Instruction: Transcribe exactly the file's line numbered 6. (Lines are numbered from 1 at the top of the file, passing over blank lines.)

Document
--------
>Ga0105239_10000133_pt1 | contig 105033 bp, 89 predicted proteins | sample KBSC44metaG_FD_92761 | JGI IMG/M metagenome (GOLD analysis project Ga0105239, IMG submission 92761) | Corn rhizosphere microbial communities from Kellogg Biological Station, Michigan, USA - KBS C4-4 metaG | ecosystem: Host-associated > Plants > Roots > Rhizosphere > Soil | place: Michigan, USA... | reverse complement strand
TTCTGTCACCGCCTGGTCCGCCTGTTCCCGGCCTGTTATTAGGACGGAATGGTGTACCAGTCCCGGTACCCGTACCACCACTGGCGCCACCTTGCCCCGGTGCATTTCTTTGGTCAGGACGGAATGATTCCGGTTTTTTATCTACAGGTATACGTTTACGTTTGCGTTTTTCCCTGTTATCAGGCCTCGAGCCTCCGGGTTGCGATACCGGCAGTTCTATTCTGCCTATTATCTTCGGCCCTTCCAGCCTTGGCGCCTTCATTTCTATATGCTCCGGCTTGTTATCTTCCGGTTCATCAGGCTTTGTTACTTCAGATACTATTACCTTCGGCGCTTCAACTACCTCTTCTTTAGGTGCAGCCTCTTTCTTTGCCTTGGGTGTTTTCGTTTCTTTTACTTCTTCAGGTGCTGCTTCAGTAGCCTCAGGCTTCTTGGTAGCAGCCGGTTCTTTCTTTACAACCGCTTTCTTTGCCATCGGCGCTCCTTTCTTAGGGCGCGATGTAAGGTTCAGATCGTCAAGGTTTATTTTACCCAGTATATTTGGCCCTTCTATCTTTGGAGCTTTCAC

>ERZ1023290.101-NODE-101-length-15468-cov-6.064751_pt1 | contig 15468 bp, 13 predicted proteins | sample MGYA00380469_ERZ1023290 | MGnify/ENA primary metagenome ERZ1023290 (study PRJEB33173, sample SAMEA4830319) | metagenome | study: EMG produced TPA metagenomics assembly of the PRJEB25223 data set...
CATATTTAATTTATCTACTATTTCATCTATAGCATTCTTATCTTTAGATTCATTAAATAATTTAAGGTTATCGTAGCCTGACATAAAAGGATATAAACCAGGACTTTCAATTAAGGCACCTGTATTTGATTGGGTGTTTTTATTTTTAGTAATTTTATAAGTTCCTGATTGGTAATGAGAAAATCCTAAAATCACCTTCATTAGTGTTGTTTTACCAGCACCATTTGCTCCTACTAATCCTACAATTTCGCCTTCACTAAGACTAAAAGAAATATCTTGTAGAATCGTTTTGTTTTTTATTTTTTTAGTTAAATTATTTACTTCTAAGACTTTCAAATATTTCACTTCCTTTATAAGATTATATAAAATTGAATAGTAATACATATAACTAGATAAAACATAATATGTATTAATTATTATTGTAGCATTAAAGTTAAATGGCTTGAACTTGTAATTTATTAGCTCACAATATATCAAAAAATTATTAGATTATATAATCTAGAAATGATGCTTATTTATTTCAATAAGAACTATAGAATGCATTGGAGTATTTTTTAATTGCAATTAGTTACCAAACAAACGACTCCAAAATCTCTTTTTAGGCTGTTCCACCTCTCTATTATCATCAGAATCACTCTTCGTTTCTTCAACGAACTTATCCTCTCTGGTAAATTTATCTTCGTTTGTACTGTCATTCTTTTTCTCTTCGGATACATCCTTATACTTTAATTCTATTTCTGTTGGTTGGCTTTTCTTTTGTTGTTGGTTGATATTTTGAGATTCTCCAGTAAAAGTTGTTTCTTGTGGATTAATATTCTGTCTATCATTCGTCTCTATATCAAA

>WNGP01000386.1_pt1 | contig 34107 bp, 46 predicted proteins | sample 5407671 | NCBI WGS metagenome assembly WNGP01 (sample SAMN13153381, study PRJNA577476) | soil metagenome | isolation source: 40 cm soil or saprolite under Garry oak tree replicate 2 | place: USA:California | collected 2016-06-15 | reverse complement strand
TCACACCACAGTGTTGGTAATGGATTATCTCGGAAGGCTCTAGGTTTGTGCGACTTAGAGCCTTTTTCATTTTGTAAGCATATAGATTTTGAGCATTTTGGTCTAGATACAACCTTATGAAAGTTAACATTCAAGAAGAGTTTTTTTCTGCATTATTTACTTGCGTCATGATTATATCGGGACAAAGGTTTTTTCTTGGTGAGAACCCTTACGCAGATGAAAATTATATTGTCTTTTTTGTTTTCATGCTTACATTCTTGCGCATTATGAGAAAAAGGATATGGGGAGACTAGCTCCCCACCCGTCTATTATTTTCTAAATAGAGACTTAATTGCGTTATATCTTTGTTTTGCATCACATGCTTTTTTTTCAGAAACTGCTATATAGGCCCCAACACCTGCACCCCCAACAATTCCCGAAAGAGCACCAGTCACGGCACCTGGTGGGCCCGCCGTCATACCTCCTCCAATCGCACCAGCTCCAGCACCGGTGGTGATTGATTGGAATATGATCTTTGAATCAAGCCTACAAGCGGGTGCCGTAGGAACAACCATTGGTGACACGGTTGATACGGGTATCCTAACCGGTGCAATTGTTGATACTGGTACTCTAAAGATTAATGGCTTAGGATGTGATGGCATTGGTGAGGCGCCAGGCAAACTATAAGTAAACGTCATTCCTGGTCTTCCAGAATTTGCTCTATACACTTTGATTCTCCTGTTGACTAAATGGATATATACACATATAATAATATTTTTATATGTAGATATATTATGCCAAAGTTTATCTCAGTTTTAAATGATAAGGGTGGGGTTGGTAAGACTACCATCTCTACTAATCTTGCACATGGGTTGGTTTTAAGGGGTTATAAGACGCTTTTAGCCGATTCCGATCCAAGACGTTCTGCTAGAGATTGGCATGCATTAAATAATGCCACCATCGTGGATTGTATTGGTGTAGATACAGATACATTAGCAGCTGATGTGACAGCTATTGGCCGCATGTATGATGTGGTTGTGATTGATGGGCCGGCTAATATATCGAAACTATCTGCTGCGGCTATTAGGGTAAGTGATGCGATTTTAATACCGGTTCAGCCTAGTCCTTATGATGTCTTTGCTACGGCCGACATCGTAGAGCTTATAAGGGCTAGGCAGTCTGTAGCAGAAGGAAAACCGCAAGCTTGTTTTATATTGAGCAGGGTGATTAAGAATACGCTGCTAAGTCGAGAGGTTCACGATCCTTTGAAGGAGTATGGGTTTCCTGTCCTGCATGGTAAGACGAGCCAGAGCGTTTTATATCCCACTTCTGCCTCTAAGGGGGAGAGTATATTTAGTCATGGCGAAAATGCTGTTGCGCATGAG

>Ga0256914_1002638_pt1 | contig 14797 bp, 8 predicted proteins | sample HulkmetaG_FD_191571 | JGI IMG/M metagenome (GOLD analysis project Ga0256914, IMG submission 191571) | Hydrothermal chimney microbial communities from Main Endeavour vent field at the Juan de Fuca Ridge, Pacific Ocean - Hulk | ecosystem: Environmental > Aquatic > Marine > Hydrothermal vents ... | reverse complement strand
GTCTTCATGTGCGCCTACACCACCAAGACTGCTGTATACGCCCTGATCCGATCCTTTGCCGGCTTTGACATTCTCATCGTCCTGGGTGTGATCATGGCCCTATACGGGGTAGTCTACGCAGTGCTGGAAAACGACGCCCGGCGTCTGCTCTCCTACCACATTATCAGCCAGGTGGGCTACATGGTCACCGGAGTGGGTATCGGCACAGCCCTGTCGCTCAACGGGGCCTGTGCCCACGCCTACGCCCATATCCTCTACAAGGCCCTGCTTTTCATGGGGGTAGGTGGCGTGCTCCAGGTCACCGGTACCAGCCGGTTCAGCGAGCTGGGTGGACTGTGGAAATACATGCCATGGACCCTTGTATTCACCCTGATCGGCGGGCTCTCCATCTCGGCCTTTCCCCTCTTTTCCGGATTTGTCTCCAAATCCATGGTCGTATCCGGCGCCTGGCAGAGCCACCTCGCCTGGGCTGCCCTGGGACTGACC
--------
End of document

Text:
TCACACCACAGTGTTGGTAATGGATTATCTCGGAAGGCTCTAGGTTTGTGCGACTTAGAGCCTTTTTCATTTTGTAAGCATATAGATTTTGAGCATTTTGGTCTAGATACAACCTTATGAAAGTTAACATTCAAGAAGAGTTTTTTTCTGCATTATTTACTTGCGTCATGATTATATCGGGACAAAGGTTTTTTCTTGGTGAGAACCCTTACGCAGATGAAAATTATATTGTCTTTTTTGTTTTCATGCTTACATTCTTGCGCATTATGAGAAAAAGGATATGGGGAGACTAGCTCCCCACCCGTCTATTATTTTCTAAATAGAGACTTAATTGCGTTATATCTTTGTTTTGCATCACATGCTTTTTTTTCAGAAACTGCTATATAGGCCCCAACACCTGCACCCCCAACAATTCCCGAAAGAGCACCAGTCACGGCACCTGGTGGGCCCGCCGTCATACCTCCTCCAATCGCACCAGCTCCAGCACCGGTGGTGATTGATTGGAATATGATCTTTGAATCAAGCCTACAAGCGGGTGCCGTAGGAACAACCATTGGTGACACGGTTGATACGGGTATCCTAACCGGTGCAATTGTTGATACTGGTACTCTAAAGATTAATGGCTTAGGATGTGATGGCATTGGTGAGGCGCCAGGCAAACTATAAGTAAACGTCATTCCTGGTCTTCCAGAATTTGCTCTATACACTTTGATTCTCCTGTTGACTAAATGGATATATACACATATAATAATATTTTTATATGTAGATATATTATGCCAAAGTTTATCTCAGTTTTAAATGATAAGGGTGGGGTTGGTAAGACTACCATCTCTACTAATCTTGCACATGGGTTGGTTTTAAGGGGTTATAAGACGCTTTTAGCCGATTCCGATCCAAGACGTTCTGCTAGAGATTGGCATGCATTAAATAATGCCACCATCGTGGATTGTATTGGTGTAGATACAGATACATTAGCAGCTGATGTGACAGCTATTGGCCGCATGTATGATGTGGTTGTGATTGATGGGCCGGCTAATATATCGAAACTATCTGCTGCGGCTATTAGGGTAAGTGATGCGATTTTAATACCGGTTCAGCCTAGTCCTTATGATGTCTTTGCTACGGCCGACATCGTAGAGCTTATAAGGGCTAGGCAGTCTGTAGCAGAAGGAAAACCGCAAGCTTGTTTTATATTGAGCAGGGTGATTAAGAATACGCTGCTAAGTCGAGAGGTTCACGATCCTTTGAAGGAGTATGGGTTTCCTGTCCTGCATGGTAAGACGAGCCAGAGCGTTTTATATCCCACTTCTGCCTCTAAGGGGGAGAGTATATTTAGTCATGGCGAAAATGCTGTTGCGCATGAG